In this case, DEA was working with a confidential informant that led to information that made them believe that the defendant was involved in the distribution of drugs. Using the CI, the agents learned that the drugs were in the house. When they moved in (without a warrant) to arrest the occupants, they found methamphetamine in plain view. Subsequent to the arrests, a warrant was obtained to search the defendant’s house and evidence was seized.
The defendant sought to have the evidence excluded, arguing the initial warrantless entry was an unlawful search. The court acknowledged that the initial entry was a Fourth Amendment violation, but concluded that the requirements for the Independent Source Doctrine were met for the warrant application and therefore the exclusionary rule was not imposed.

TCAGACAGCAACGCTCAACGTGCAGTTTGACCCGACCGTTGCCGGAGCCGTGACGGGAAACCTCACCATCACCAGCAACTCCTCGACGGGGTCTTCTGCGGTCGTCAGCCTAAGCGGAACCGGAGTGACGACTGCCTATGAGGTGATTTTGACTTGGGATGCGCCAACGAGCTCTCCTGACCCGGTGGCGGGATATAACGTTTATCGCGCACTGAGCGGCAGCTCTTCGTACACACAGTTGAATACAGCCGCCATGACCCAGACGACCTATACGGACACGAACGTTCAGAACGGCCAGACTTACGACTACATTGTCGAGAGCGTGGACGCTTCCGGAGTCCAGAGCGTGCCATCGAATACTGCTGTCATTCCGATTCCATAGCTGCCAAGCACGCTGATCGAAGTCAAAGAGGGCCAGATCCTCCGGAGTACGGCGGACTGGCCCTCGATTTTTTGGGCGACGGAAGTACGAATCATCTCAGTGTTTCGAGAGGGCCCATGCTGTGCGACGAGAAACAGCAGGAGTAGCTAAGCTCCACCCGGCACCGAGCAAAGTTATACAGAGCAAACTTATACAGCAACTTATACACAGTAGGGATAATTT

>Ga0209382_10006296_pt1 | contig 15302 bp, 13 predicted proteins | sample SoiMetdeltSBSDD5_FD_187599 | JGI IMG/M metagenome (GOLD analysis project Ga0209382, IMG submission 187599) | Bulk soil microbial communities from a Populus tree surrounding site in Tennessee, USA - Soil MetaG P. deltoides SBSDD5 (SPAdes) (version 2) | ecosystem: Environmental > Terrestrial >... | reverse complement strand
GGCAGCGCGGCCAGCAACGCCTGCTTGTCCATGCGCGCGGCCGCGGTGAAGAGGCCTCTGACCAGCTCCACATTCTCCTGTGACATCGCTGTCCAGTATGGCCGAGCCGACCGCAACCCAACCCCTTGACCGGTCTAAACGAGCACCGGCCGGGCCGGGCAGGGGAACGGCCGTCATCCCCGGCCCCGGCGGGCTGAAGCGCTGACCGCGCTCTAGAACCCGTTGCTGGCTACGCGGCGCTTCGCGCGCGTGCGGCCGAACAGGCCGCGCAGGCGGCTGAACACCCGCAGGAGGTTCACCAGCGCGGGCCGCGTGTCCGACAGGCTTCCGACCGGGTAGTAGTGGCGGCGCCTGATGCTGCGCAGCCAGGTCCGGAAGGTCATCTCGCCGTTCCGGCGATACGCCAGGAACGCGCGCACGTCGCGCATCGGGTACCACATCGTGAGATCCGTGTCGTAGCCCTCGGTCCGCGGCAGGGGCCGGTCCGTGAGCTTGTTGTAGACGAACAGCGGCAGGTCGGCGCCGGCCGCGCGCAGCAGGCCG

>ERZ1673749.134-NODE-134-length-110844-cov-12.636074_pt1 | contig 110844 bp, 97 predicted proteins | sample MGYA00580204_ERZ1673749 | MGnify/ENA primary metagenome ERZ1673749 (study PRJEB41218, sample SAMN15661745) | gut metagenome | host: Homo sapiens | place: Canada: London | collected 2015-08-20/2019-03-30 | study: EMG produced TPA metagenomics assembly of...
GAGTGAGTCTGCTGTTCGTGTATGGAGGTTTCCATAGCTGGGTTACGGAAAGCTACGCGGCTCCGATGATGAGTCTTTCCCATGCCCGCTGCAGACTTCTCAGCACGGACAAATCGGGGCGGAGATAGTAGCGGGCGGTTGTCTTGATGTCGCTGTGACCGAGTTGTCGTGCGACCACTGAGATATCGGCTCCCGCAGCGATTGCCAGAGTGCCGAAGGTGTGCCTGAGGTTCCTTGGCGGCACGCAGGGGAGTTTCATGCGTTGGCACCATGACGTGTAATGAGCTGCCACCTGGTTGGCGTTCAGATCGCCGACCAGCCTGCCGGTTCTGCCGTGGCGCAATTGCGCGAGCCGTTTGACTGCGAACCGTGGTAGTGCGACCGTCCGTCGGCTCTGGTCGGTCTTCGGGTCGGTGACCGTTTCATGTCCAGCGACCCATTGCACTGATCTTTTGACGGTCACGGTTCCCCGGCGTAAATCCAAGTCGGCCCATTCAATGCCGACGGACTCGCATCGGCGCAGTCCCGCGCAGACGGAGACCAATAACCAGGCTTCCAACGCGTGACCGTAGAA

Editor’s Note: This case is a good reminder that the purpose of the exclusionary rule is to deter police misconduct and the exclusionary rule will not always be imposed for a Fourth Amendment violation. As a Senior Legal Instructor at FLETC, I was not a big fan of teaching all the exceptions to the exclusionary rule to LEOs because it would often make them think it was okay to commit Fourth Amendment violations in certain situations. Actually, the opposite is true. If a prosecutor is making an argument for an exclusionary rule exception, he or she is “against the ropes” trying to save the evidence. The Fourth Amendment violation has already been conceded at that point! If you make proper Fourth Amendment decisions, you will never need to worry about the exceptions to the exclusionary rule.
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